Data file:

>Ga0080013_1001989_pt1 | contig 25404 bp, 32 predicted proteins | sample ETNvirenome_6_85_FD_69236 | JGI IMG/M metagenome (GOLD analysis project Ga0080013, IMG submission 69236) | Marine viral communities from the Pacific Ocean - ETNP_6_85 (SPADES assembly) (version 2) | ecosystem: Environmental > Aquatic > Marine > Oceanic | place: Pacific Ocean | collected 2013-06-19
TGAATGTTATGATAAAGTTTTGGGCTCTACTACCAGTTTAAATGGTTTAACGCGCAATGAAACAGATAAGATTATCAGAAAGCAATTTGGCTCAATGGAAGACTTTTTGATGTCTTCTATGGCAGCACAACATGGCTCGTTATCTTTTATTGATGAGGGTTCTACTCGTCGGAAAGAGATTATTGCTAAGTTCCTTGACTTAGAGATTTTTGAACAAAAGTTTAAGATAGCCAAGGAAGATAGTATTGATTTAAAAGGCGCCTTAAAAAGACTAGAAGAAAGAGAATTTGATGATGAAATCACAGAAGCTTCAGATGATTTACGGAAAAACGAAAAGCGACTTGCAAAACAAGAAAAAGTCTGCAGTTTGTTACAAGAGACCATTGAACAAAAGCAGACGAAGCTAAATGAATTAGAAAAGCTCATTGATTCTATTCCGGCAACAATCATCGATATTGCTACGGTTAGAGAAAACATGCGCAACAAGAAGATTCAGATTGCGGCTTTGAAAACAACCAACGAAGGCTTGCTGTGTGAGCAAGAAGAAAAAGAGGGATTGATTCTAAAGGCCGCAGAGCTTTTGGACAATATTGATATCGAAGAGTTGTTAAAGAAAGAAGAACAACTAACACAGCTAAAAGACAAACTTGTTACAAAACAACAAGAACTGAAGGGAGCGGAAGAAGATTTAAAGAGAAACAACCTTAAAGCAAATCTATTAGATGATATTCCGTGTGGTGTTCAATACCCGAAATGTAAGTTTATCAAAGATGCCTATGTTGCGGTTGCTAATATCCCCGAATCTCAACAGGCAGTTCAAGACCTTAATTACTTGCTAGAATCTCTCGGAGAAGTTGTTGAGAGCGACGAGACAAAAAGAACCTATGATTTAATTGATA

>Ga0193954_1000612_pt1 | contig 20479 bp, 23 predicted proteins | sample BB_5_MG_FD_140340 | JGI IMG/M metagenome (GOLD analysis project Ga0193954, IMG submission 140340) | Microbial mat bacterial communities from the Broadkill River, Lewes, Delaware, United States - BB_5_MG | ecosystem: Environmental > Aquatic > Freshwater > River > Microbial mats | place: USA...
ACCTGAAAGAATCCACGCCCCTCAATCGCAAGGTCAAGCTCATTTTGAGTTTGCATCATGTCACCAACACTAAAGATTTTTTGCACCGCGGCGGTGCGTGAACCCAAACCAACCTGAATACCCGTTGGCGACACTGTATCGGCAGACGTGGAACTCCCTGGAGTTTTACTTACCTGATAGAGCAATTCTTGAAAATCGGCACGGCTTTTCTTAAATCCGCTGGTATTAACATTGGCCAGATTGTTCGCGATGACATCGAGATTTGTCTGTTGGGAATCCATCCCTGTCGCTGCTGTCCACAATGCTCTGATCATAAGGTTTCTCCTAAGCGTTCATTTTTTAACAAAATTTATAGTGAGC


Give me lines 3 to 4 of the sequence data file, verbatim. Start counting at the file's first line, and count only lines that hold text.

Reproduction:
>Ga0193954_1000612_pt1 | contig 20479 bp, 23 predicted proteins | sample BB_5_MG_FD_140340 | JGI IMG/M metagenome (GOLD analysis project Ga0193954, IMG submission 140340) | Microbial mat bacterial communities from the Broadkill River, Lewes, Delaware, United States - BB_5_MG | ecosystem: Environmental > Aquatic > Freshwater > River > Microbial mats | place: USA...
ACCTGAAAGAATCCACGCCCCTCAATCGCAAGGTCAAGCTCATTTTGAGTTTGCATCATGTCACCAACACTAAAGATTTTTTGCACCGCGGCGGTGCGTGAACCCAAACCAACCTGAATACCCGTTGGCGACACTGTATCGGCAGACGTGGAACTCCCTGGAGTTTTACTTACCTGATAGAGCAATTCTTGAAAATCGGCACGGCTTTTCTTAAATCCGCTGGTATTAACATTGGCCAGATTGTTCGCGATGACATCGAGATTTGTCTGTTGGGAATCCATCCCTGTCGCTGCTGTCCACAATGCTCTGATCATAAGGTTTCTCCTAAGCGTTCATTTTTTAACAAAATTTATAGTGAGC